Saturday, February 28, 2015


The difference that has had the most impact on this trip is the presence of friends; friends that recognize me quickly and surround me with welcoming arms and delighted smiles. Friends that offer me a place to stay without hesitation and before I even think about where I’m going to lodge. Friends that go out of their way to meet me where I’m at and help me when I need it. Friends that cordially usher me to the police station ad nauseam to attend to business.  And friends that offer to bring me tea in the local prison at least once a week.

Before you go imagining me sitting on the floor of a dark and muggy prison room, let me say that I am not currently in prison nor does it look like I will be sent there. In fact, there was never a valid reason for me to be shipped up the river; however, due to the number of times I had to trek to the police station it became a bit of a joke among my friends that I was on my way to prison. Let me try to explain the situation.

As I mentioned earlier, I have friends who graciously and without reservation offered me a place to stay. I had the option to reserve a room with Mrs. George (here I stayed last time), or live a bit more like the average hospital staff member. I took the second option. You know me… always looking for a way to push my personal comfort zone to a new level. I had been warned that I would not have a private room, bed, air conditioning, Western toilet, or a Western shower. I liked the sound of all of the above so I took my friend Meha and her delightful roommate Kriti up on their offer. What I had not been warned of was how much the police would not approve of this arrangement. No one knew, to be fair.

When you arrive as an international in India you are required to check in with the local police… for safety and security reason, or so I’m told. When checking in with the police, they take note of your lodging location and confirm that it is a safe place for you to stay. Most international students stay on the CMC Campus at the hostel, so it is not an issue. As I was staying off campus, the address I gave threw a red flag for the chief inspector and he refused to give me his seal and signature until I could submit a letter from the home owner stating he would allow me to stay there as well as his I.D. proof.

My friends and I informed the landlord that we would need this documentation and he immediately come for a visit. He is a cordial man, a local politician, who was a bit skeptical of a white girl traveling alone to India, especially seeing how old I am and not married!!! However, I charmed him with my one word of intelligent Tamil and behaved myself during his stay and he gave his consent to my visit, yet declined signing any letters. He told Meha that she could sign the paper and show her CMC i.d. and call it good.

As luck would have it, that wasn't good enough for the police. Mind you, we found this out after about the fifth trip to the police station. The Chief Inspector keeps his own schedule and is often not available at convenient times, and when they tell you a time to return it is often not in sync with the ever-changing schedule of the Chief Inspector. Each time I went I would take a new friend with me. Most of the time they were just as confused as me with what was required; however, they could at least speak the local language.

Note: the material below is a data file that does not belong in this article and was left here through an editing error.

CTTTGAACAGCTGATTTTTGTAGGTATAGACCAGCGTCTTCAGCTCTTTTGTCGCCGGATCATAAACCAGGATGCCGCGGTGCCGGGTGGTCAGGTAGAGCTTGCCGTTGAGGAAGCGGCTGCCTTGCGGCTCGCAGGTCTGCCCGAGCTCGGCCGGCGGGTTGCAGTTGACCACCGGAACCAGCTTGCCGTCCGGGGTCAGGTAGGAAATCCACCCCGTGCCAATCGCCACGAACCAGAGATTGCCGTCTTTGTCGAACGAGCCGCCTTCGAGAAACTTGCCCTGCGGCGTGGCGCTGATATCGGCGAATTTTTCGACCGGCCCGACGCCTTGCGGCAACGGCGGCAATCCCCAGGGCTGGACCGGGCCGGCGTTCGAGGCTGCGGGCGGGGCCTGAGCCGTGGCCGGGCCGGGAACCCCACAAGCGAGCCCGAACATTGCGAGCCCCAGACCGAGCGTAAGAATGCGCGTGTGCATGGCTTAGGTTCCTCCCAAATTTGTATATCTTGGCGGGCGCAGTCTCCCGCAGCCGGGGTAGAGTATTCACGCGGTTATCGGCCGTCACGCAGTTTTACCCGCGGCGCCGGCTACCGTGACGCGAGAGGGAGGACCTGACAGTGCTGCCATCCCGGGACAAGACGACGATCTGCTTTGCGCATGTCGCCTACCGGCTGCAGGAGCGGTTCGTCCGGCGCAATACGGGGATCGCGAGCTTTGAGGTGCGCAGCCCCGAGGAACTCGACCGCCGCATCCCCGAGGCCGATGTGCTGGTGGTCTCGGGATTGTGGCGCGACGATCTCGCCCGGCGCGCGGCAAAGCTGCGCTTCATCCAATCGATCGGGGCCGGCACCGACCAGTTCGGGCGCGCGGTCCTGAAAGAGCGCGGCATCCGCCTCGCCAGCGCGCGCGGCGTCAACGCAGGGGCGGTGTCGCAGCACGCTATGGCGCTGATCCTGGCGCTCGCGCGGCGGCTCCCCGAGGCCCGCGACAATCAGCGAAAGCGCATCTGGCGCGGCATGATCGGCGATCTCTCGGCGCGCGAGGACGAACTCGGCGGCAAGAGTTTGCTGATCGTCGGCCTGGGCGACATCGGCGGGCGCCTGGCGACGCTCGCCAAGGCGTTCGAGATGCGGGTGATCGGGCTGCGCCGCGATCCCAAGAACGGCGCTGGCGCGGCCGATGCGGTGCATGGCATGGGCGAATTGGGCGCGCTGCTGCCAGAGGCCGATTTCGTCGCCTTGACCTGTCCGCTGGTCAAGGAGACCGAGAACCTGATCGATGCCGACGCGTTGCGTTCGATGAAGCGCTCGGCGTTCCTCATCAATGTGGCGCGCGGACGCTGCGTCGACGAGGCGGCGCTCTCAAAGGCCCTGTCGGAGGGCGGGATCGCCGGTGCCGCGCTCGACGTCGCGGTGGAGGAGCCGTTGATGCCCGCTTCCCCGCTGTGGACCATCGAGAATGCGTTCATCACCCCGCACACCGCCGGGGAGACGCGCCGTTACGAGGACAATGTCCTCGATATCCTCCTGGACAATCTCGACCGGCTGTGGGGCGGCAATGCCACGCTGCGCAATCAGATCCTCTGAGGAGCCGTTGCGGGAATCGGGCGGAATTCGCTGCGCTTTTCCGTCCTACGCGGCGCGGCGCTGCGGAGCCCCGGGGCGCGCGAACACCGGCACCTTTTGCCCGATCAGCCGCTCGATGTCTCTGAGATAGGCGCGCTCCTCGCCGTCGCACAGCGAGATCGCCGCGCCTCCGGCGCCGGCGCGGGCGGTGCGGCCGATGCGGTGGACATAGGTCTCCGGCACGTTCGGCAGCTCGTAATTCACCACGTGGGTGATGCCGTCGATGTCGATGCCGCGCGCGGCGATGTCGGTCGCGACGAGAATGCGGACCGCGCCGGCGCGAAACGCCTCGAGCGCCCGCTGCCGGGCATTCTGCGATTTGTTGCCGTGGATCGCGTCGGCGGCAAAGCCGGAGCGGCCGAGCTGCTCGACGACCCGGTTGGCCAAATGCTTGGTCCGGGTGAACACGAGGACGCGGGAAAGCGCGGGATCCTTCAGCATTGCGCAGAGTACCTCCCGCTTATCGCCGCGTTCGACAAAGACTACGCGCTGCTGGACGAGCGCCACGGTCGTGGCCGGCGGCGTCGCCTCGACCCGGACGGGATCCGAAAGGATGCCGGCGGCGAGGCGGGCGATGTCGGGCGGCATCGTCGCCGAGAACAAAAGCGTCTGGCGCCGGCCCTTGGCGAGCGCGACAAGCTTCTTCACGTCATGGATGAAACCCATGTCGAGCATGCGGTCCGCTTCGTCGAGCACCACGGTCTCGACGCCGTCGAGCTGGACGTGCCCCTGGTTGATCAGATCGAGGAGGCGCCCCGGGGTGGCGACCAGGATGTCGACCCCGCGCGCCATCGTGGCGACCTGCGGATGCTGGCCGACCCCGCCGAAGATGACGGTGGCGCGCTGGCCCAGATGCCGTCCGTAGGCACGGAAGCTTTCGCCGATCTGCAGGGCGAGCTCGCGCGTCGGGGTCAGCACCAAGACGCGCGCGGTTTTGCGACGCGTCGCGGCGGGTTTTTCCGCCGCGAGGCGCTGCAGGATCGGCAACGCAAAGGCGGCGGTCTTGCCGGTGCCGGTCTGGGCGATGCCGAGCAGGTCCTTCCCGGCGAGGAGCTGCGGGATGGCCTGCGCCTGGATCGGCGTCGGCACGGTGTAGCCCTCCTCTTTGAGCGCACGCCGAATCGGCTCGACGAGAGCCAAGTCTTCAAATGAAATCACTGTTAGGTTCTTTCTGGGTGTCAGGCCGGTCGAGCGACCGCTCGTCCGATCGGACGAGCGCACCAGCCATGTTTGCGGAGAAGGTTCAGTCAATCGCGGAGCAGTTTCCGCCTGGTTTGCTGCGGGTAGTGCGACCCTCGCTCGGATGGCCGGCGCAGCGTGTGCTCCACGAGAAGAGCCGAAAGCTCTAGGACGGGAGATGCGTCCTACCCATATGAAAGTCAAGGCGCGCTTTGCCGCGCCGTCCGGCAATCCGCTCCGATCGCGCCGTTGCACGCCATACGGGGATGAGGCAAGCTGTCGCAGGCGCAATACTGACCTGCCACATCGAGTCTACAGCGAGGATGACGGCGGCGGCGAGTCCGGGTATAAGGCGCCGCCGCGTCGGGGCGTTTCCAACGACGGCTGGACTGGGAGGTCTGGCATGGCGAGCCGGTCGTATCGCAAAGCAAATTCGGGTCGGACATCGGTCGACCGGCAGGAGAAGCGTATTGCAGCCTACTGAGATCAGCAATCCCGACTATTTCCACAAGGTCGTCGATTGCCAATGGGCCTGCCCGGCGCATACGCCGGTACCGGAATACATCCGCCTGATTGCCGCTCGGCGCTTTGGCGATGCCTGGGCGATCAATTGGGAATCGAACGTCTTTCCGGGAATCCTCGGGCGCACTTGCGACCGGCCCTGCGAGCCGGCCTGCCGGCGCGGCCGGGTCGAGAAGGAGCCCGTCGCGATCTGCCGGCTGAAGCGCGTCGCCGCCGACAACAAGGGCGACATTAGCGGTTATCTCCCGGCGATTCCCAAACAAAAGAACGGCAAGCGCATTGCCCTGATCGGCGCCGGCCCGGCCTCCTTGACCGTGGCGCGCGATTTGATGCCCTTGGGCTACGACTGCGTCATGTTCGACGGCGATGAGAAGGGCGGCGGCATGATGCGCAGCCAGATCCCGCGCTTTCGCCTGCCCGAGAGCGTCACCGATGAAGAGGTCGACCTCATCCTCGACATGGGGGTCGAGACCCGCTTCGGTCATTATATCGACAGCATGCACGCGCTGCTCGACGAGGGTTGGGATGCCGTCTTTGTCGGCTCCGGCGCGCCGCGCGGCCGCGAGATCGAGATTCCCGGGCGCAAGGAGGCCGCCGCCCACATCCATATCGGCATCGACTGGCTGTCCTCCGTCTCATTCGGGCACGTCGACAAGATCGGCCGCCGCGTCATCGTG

At long last, the sad decision was made to take up residence at Mrs. George’s house as she had letters of approval from the Chief Inspector and Bureau of Indian Tourism to house international visitors. Now, I don’t mind Mrs. George’s home at all. She is so welcoming and if affords quite comfortable accommodations. That little gecko that bunked with me last time was even there to welcome me; however, I am alone there. I am not with my friends.

Having spent the first half of my trip with Meha and now the second half with Mrs. George has given me a greater insight on the phrase “home is where your heart is.” Yes, Mrs. George’s residence has a very home-like feel to it and is fully equipped with a bed, Western shower, Western toilet, etc.; notably missing is the element that makes it home: the heart—the hearts of friends that make a house a place you want to retreat to at the end of the day. Last night as I was dropped off at Mrs. George’s home, I wandered in to her lovely place and the empty feeling of solitude began to creep in. I was alone again. I longed to walk up those stairs to my room and turn into Charlie’s room to discuss the events of the day, but I knew her room was empty. I wished that I could sprawl out on the low mattresses on the floor of Meha’s apartment and dive deep into a conversation on pros and cons of Indian culture as it relates to healthcare. I knew that when I arose in the morning, Kriti’s amazing cold coffee wouldn't be waiting for me when I got out of the shower.

What I have learned is that you don’t need beds, Western showers/toilets, A/C, or private rooms to be happy and comfortable. You need to be surrounded by the hearts of people you care about and who care about you. People who will walk through life with you, even if that walk leads to the police station eighty-seven times in one week.  
Manoj: one of the many friends I have met here in Vellore

Meha and I at lunch on Thursday

Ronald and Divya: never a dull moment with these two.

Mrs. George, my gracious hostess.
The view from my new residence.


  1. Home is where the heart is. We are so glad to have yours:D <3

  2. Eighty seven times?? You kidding me??? Woah.. Poor you.. I had told you the other alternative.. ;) You could have done that.. :P